Marijuana skeptics, of course, watched in alarm. They warned that the celebratory vibe in Colorado masked dangerous consequences.
Full disclosure: I’m not a fan of zombies. My favorite zombie film is still Night of the Living Dead and I only made it through about twenty minutes of the first episode of The Walking Dead before getting bored and switching to some cartoons.
I really didn’t think there was too much ground left to cover for stories about the undead. We’ve seen proverbs of survival, criticism of consumer culture, and allegorical tales of human beings facing the personification of the primal lizard brain.
But zombies versus pot? Scary.
Writer and director Mitch Williamsmith, along with producer Shaun Kennedy and cinematographer Brian Kennedy, are working on their new film, Rasta Zombie, which will combine marijuana activism, zombie apocalypse, and every conspiracy theory you’ve ever heard.
But how can a zombie film successfully tackle a theme like marijuana legalization? I cornered Williamsmith and demanded answers.
ISLA: Tell me about your plans for the film.… Read the rest
Gallup on new poll results revealing a dangerous drop in the number of squares:
For marijuana advocates, the last 12 months have been a period of unprecedented success as Washington and Colorado became the first states to legalize recreational use of marijuana. And now for the first time, a clear majority of Americans (58%) say the drug should be legalized. This is in sharp contrast to the time Gallup first asked the question in 1969, when only 12% favored legalization.
Success at the ballot box in the past year in Colorado and Washington may have increased Americans’ tolerance for marijuana legalization. Support for legalization has jumped 10 percentage points since last November and the legal momentum shows no sign of abating.
If only he would accept a phone call and advice from his old buddies in the Choom Gang. Talk Radio News Service reports:
… Read the rest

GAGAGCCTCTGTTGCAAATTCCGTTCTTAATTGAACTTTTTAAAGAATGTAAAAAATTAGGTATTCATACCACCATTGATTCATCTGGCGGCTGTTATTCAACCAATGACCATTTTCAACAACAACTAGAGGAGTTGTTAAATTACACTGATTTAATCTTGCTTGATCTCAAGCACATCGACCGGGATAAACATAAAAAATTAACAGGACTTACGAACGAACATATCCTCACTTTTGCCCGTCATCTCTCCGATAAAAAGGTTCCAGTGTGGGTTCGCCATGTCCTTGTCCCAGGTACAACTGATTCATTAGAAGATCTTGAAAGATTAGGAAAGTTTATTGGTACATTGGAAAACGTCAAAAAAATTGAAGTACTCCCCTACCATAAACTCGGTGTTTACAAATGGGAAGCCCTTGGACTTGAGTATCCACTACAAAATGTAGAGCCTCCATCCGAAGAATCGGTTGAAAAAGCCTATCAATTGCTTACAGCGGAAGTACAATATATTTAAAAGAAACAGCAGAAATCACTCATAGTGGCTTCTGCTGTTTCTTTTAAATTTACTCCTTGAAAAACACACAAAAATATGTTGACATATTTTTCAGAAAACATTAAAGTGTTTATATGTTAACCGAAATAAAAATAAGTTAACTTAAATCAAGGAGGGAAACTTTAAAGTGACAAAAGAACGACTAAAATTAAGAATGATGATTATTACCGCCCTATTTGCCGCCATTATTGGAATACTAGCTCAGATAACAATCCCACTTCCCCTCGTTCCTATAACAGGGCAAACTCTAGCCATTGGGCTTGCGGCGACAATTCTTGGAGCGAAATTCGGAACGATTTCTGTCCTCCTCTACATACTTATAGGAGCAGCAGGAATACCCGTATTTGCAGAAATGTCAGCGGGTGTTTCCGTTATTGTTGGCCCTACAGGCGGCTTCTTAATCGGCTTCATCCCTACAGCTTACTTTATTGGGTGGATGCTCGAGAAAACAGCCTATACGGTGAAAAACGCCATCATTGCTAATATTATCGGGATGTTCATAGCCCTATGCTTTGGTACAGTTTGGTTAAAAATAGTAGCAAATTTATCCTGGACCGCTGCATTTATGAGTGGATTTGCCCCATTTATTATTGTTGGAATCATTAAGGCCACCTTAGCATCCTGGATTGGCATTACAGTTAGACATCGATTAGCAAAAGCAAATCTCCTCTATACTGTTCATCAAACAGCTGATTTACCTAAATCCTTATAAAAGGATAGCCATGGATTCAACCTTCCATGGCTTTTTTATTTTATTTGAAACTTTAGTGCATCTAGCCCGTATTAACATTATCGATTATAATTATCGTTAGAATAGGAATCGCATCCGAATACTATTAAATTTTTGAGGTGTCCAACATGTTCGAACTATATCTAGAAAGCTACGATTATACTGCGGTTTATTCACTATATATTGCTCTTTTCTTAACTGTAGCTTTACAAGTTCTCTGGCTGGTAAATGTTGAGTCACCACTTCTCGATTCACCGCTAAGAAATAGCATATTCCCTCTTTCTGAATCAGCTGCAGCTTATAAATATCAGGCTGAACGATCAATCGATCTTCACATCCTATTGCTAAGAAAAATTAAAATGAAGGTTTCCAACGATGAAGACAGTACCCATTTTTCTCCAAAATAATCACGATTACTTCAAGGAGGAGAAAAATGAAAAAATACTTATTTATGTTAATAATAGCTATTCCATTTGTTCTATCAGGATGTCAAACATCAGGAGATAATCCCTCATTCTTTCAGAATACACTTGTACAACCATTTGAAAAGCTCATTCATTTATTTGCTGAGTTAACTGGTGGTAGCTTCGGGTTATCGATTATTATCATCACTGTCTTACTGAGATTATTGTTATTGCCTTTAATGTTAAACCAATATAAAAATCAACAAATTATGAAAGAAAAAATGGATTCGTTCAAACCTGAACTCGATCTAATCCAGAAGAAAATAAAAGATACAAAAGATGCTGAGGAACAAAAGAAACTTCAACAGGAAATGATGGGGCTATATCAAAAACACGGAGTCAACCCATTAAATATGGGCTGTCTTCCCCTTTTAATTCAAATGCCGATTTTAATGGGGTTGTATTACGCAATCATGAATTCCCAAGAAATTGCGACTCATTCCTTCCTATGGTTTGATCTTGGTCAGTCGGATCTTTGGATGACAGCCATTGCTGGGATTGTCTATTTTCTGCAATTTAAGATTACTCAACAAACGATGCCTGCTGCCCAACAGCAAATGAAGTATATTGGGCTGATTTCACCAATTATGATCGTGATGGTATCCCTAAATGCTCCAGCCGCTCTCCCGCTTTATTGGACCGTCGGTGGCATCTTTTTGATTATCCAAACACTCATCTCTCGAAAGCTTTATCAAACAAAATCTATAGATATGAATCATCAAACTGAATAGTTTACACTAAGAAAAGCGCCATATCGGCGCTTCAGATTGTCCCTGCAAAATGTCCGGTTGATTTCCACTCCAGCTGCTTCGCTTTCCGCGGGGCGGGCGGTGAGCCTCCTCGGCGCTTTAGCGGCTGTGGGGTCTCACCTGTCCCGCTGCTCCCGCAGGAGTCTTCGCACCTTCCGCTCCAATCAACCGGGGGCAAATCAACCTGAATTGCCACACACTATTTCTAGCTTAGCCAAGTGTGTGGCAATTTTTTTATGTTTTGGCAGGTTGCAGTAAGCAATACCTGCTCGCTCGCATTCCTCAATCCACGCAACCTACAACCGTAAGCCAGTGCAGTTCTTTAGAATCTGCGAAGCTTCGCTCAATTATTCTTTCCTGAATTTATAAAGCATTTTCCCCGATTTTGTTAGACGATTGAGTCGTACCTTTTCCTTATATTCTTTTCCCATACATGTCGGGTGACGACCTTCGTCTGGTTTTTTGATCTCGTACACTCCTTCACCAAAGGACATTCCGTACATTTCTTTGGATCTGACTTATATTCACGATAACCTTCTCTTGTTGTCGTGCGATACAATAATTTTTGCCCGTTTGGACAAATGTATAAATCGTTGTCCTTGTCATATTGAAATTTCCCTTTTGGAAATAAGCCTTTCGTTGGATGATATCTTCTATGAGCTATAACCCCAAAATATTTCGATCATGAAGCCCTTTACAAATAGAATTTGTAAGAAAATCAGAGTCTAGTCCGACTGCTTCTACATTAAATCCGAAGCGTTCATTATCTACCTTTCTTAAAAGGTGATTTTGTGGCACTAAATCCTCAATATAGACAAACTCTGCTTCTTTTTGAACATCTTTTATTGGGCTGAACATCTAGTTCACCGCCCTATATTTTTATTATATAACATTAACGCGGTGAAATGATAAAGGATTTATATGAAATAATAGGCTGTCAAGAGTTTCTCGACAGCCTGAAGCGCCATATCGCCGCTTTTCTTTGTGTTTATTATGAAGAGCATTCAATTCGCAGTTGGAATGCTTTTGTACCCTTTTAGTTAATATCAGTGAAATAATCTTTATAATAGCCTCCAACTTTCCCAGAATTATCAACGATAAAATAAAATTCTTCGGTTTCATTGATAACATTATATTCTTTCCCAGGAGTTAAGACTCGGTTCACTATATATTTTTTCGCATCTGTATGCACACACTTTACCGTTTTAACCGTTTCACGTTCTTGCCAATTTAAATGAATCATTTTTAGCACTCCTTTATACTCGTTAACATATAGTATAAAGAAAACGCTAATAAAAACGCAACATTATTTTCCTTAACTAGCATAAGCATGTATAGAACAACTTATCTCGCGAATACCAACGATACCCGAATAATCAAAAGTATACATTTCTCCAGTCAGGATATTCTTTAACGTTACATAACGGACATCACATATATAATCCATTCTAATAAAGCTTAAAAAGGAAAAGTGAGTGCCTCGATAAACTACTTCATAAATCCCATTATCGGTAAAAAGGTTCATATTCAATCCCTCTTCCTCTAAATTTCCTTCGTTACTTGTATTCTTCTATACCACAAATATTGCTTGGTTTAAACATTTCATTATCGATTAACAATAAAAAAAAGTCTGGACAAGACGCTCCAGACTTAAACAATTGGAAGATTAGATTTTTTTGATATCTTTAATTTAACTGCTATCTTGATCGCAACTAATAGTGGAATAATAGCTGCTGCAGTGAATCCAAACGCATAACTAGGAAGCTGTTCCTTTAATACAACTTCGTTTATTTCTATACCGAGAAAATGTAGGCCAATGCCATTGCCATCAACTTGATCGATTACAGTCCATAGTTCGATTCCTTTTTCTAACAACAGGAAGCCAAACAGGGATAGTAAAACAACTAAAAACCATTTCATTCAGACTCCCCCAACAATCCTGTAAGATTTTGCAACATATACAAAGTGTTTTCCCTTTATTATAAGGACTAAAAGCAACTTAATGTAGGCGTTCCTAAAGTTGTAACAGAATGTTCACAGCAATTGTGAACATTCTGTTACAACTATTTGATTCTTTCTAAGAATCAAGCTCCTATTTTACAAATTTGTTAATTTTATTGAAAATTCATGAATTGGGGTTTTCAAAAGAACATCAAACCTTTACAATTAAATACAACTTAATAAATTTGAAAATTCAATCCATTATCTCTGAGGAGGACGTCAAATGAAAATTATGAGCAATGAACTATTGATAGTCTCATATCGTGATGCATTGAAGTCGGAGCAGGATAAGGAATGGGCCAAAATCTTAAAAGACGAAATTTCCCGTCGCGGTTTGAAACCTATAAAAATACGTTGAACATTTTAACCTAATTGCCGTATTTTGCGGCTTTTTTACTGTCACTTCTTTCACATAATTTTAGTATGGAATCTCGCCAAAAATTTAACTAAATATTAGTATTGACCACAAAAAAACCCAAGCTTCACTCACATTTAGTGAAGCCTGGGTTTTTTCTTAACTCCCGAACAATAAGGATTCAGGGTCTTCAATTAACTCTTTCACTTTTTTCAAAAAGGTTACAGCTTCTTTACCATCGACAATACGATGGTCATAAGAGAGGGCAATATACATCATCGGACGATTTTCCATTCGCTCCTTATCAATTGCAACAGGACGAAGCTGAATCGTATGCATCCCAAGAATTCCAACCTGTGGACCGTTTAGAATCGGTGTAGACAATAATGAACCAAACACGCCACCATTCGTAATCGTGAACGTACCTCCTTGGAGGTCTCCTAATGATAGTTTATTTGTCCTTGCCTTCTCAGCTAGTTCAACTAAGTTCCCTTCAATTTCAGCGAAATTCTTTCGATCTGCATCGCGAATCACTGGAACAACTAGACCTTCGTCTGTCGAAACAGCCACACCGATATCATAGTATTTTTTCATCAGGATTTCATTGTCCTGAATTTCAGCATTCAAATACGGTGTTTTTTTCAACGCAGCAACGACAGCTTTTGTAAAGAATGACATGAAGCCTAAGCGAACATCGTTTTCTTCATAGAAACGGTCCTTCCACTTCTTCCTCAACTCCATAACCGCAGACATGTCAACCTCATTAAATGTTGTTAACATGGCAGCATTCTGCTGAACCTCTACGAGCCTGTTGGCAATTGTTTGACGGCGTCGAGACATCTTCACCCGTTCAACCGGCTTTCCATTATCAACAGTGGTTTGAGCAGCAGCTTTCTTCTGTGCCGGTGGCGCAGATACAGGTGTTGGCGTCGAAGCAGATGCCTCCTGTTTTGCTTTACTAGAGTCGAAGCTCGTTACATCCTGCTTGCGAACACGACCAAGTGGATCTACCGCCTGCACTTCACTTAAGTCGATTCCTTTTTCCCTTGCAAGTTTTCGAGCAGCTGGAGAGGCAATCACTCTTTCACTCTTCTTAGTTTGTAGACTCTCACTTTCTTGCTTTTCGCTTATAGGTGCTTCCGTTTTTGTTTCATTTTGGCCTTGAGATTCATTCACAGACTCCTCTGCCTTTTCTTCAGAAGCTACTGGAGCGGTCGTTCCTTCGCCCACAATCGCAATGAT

In a speech in Mexico City on Friday, President Obama shut the door on any possibility that he’ll support efforts in his second term to legalize marijuana. “I honestly do not believe that legalizing drugs is the answer,” the president told a large gathering of young Mexicans at the city’s Anthropology Museum.
Polls show that more and more Americans favor ending the federal ban on pot. A handful of states have lifted restrictions on the drug in recent years.
The president likely felt it necessary to touch on drugs in his speech since marijuana is a chief import from Mexico to the United States. It is also largely to blame for the rising swell of cartel violence in Mexico over the years. Obama said that his administration must figure out a way to reduce demand for drugs.
The New Inquiry, sociologist Harry Levine explains the terrible mechanics propelling apartheid-style law enforcement in America:
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Police arrest mostly young and low-income men for marijuana possession, disproportionately blacks and Latinos. In the last 15 years, police and sheriff ’s departments in every major U.S. city and county have made over 10 million of these possession arrests. Most people arrested were not smoking. They were carrying tiny amounts.
Police make so many because they are relatively safe and easy arrests. All police have arrest quotas and often they can earn overtime pay by making a marijuana arrest toward the end of a shift. The arrests show productivity. Making many low-level arrests of all kinds is very good for training rookie police who gain experience doing many stops and searches of teenagers.
There is also a push nationally, to states, counties, and city police departments, to get as many new people as possible into the criminal databases.